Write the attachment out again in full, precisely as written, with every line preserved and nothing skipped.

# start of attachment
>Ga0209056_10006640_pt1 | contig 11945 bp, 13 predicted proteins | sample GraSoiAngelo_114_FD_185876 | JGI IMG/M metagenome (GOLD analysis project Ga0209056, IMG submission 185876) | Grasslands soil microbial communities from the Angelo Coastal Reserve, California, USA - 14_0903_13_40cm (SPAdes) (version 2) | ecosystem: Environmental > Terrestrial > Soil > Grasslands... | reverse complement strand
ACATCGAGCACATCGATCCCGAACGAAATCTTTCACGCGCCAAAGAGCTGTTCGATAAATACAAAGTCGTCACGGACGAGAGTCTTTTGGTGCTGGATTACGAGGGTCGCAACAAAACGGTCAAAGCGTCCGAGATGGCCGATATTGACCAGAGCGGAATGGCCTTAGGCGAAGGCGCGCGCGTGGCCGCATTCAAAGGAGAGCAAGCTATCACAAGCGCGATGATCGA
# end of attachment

>Ga0209056_10006640_pt1 | contig 11945 bp, 13 predicted proteins | sample GraSoiAngelo_114_FD_185876 | JGI IMG/M metagenome (GOLD analysis project Ga0209056, IMG submission 185876) | Grasslands soil microbial communities from the Angelo Coastal Reserve, California, USA - 14_0903_13_40cm (SPAdes) (version 2) | ecosystem: Environmental > Terrestrial > Soil > Grasslands... | reverse complement strand
ACATCGAGCACATCGATCCCGAACGAAATCTTTCACGCGCCAAAGAGCTGTTCGATAAATACAAAGTCGTCACGGACGAGAGTCTTTTGGTGCTGGATTACGAGGGTCGCAACAAAACGGTCAAAGCGTCCGAGATGGCCGATATTGACCAGAGCGGAATGGCCTTAGGCGAAGGCGCGCGCGTGGCCGCATTCAAAGGAGAGCAAGCTATCACAAGCGCGATGATCGA